I had an extramarital affair for several years. It recently ended – abruptly and unpleasantly – and I’ve blocked all digital and phone contact with my ex to ensure I’m not put down and engaged again. The relationship was sexually and emotionally fulfilling, but it was also taboo: both of us are happily married and live together as married couples. Now, I’m apprehensive about future encounters. Lately, we’ve all been juggling our calendars for an upcoming little dinner party at the third couple’s house. How should this be dealt with? I do not want to communicate and ask for a truce. My feelings are still very raw – with pain and anger not far from the surface. I don’t know how to justify canceling dinner for my wife, but I’m afraid I’ll lose him if I go.
It’s not my place to judge you, but it’s not my job to drive you away either. (I would see this differently if you had an open marriage.) I am embarrassed about the upcoming dinner. However, after years of lying to your spouse about the issue — by omission or cancellation — you’ll seem well-prepared to extricate yourself from dinner on your own.
I agree with you about cutting off contact with your ex–less than avoiding discomfort or temptation to avoid continued disrespect for your spouse, who seems unaware of your years-long infidelity. In practical terms, you and your ex have formed an alliance of mutual destruction: neither of you can unmask the other without exposing yourself. There is some kind of security in that.
But I urge you to consider the deeper issues here: You have broken your faith in your husband. For years, you have misled your partner about your sexual and emotional loyalty. (In fact, you still seem deeply involved with your ex.) If monogamy doesn’t suit you, tell your spouse. This dinner is just a footnote compared to your dishonesty in your marriage. I suggest working with a therapist to decide if — and how — you can repair the damage.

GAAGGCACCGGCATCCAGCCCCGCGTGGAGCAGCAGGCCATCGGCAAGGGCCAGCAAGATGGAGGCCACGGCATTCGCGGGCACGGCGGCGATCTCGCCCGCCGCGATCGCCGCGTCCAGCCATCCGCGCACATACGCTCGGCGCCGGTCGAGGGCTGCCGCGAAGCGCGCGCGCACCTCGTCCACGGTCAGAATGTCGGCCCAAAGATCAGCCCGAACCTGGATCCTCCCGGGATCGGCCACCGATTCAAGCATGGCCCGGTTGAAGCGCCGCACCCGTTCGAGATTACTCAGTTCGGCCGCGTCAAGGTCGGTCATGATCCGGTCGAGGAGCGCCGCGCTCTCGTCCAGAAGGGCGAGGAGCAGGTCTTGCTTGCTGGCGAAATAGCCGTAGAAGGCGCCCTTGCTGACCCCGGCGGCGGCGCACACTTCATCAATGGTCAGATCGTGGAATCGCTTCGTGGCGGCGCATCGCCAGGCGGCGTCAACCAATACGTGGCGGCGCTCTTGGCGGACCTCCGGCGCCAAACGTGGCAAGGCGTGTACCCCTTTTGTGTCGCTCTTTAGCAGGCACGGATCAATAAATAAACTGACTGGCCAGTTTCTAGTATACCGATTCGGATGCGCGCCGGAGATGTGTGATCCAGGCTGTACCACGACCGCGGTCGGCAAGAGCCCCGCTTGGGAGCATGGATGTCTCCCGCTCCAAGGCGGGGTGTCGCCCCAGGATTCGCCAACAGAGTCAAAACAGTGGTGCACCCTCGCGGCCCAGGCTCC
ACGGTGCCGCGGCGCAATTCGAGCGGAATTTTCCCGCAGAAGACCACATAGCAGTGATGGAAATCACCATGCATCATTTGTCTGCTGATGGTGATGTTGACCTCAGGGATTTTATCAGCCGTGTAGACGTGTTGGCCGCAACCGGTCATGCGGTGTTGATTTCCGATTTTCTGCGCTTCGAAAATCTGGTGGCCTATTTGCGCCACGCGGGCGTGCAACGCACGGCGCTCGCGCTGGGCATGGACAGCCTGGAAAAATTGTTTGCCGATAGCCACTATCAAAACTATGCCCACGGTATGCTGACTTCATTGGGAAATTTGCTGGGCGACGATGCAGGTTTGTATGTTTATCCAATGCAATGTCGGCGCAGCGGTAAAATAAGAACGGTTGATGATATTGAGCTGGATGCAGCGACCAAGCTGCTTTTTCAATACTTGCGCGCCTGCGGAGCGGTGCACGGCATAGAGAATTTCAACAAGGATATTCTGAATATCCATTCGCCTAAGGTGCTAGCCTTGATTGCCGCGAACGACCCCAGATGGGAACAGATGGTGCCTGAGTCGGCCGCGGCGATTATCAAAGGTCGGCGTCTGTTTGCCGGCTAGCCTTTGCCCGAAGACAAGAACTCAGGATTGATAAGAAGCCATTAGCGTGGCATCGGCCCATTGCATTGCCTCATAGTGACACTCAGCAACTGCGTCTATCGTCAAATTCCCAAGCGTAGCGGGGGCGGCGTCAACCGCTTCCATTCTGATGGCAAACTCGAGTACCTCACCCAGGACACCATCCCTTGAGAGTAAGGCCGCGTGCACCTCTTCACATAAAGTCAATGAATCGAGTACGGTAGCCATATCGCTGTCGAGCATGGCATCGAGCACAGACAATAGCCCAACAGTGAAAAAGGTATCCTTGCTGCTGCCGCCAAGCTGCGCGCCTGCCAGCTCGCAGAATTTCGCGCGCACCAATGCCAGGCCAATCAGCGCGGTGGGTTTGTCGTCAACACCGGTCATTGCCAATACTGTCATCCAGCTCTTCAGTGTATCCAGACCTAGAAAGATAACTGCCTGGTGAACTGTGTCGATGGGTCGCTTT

The best lawyer in the business? She is sitting in your office.
I am considering leaving my job as an executive assistant after 12 years. Originally, I had my own office, but I was moved into a cubicle—temporary, I’m told—about 10 years ago. Right now, I’ve been sitting in a suite that’s had a couple of empty desks for years. When I asked the Human Resources Director if I could move to one of them, she asked why I needed it. I told her I had confidential files and it would be safer in a locked office. She offered me a filing cabinet that was locked instead, and said she wanted to save desks for future employees who might need them. This shows a clear disrespect for me and my position. your thoughts?
I know it can be hard to talk about ourselves. But when the HR director asked why you needed an office, why did you give her that Maliki about confidential files instead of being upfront with her? I’ve been promised an office for years, and vacant desks seem to abound.
I don’t know if your company is consolidating spaces, is in a hiring period, or concerned about the precedent of giving out private offices to executive assistants. When we want something from our employers, we have to stand up for it. you did not. (And my employer resolved the issue you raised with the files.) I suggest trying again – but more honestly this time.
The going rate for hospitality
My sister-in-law came to stay with us for her annual week-long visit. We look forward to that! She stays in our room, and we provide most of the meals. When we incur small expenses on her behalf, we are happy to cover them. After she left we found $80 on the night stand in her bedroom. We suppose that was to compensate us for the extra costs of visiting her. We appreciate her intention, but how can we tell her the money was unwanted without embarrassing her or appearing ungrateful?
brother in law
I can imagine how finding cash on the nightstand can make you feel like your house maid. You or your spouse can certainly tell her sister that no payment is necessary: “We love your visits!” Simple and plentiful thanks.
However, it may be nicer to meet people wherever they are. If your sister-in-law wants to make it up to you by covering the costs of her meals and local transportation, why not let her? No need to control what makes others feel good.
he answers me!!! (Cell Voss Platt)
I’m hosting my anniversary party in a couple of weeks, and I’m terribly upset about having to RSVP from my friends. I send flirty texts and follow up emails, but I find them annoying. How can I rephrase this so that I can enjoy the party when it comes?
It would be very comforting for others to prioritize the things we care about. But they don’t. They don’t mean to be rude; They are just distracted by the onslaught of their own priorities. Stop typing and call them! Within 20 minutes, you can probably get rid of most stragglers.